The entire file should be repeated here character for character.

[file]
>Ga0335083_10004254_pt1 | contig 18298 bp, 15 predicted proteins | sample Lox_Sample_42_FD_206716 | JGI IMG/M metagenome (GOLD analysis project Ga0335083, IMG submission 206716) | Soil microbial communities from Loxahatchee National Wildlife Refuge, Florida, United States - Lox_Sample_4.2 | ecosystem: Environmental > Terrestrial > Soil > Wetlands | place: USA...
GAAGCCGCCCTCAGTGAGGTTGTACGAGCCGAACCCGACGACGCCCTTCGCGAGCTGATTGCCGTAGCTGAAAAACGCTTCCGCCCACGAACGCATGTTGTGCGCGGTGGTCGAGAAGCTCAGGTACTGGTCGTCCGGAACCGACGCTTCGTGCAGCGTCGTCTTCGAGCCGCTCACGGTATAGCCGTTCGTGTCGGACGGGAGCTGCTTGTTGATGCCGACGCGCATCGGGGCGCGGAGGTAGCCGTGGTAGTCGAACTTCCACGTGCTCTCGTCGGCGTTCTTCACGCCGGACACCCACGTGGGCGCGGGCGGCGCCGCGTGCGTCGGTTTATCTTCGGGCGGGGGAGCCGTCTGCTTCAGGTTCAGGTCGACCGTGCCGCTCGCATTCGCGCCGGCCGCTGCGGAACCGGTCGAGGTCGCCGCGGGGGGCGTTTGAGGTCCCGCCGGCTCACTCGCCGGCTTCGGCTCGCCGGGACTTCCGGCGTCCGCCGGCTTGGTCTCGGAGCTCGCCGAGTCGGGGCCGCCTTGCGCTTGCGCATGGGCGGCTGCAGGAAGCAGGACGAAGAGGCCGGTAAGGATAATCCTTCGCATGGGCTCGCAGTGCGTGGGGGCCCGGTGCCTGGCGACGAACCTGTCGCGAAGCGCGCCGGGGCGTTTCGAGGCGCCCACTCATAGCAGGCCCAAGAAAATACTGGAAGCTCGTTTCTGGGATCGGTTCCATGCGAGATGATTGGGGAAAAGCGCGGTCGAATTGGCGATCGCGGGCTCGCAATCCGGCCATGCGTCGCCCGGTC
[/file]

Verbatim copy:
>Ga0335083_10004254_pt1 | contig 18298 bp, 15 predicted proteins | sample Lox_Sample_42_FD_206716 | JGI IMG/M metagenome (GOLD analysis project Ga0335083, IMG submission 206716) | Soil microbial communities from Loxahatchee National Wildlife Refuge, Florida, United States - Lox_Sample_4.2 | ecosystem: Environmental > Terrestrial > Soil > Wetlands | place: USA...
GAAGCCGCCCTCAGTGAGGTTGTACGAGCCGAACCCGACGACGCCCTTCGCGAGCTGATTGCCGTAGCTGAAAAACGCTTCCGCCCACGAACGCATGTTGTGCGCGGTGGTCGAGAAGCTCAGGTACTGGTCGTCCGGAACCGACGCTTCGTGCAGCGTCGTCTTCGAGCCGCTCACGGTATAGCCGTTCGTGTCGGACGGGAGCTGCTTGTTGATGCCGACGCGCATCGGGGCGCGGAGGTAGCCGTGGTAGTCGAACTTCCACGTGCTCTCGTCGGCGTTCTTCACGCCGGACACCCACGTGGGCGCGGGCGGCGCCGCGTGCGTCGGTTTATCTTCGGGCGGGGGAGCCGTCTGCTTCAGGTTCAGGTCGACCGTGCCGCTCGCATTCGCGCCGGCCGCTGCGGAACCGGTCGAGGTCGCCGCGGGGGGCGTTTGAGGTCCCGCCGGCTCACTCGCCGGCTTCGGCTCGCCGGGACTTCCGGCGTCCGCCGGCTTGGTCTCGGAGCTCGCCGAGTCGGGGCCGCCTTGCGCTTGCGCATGGGCGGCTGCAGGAAGCAGGACGAAGAGGCCGGTAAGGATAATCCTTCGCATGGGCTCGCAGTGCGTGGGGGCCCGGTGCCTGGCGACGAACCTGTCGCGAAGCGCGCCGGGGCGTTTCGAGGCGCCCACTCATAGCAGGCCCAAGAAAATACTGGAAGCTCGTTTCTGGGATCGGTTCCATGCGAGATGATTGGGGAAAAGCGCGGTCGAATTGGCGATCGCGGGCTCGCAATCCGGCCATGCGTCGCCCGGTC